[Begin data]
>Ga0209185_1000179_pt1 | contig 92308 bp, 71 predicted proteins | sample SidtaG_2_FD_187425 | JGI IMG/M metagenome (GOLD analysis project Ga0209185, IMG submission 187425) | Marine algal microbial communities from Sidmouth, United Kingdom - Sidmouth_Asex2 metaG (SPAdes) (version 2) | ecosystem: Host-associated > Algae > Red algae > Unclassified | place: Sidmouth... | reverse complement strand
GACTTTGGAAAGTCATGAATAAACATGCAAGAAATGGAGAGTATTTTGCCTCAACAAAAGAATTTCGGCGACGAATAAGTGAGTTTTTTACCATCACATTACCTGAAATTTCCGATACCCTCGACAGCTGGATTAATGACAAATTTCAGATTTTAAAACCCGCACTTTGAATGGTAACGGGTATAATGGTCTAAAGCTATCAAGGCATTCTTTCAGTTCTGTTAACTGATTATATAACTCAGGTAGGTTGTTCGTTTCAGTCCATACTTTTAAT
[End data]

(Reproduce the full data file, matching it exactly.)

>Ga0209185_1000179_pt1 | contig 92308 bp, 71 predicted proteins | sample SidtaG_2_FD_187425 | JGI IMG/M metagenome (GOLD analysis project Ga0209185, IMG submission 187425) | Marine algal microbial communities from Sidmouth, United Kingdom - Sidmouth_Asex2 metaG (SPAdes) (version 2) | ecosystem: Host-associated > Algae > Red algae > Unclassified | place: Sidmouth... | reverse complement strand
GACTTTGGAAAGTCATGAATAAACATGCAAGAAATGGAGAGTATTTTGCCTCAACAAAAGAATTTCGGCGACGAATAAGTGAGTTTTTTACCATCACATTACCTGAAATTTCCGATACCCTCGACAGCTGGATTAATGACAAATTTCAGATTTTAAAACCCGCACTTTGAATGGTAACGGGTATAATGGTCTAAAGCTATCAAGGCATTCTTTCAGTTCTGTTAACTGATTATATAACTCAGGTAGGTTGTTCGTTTCAGTCCATACTTTTAAT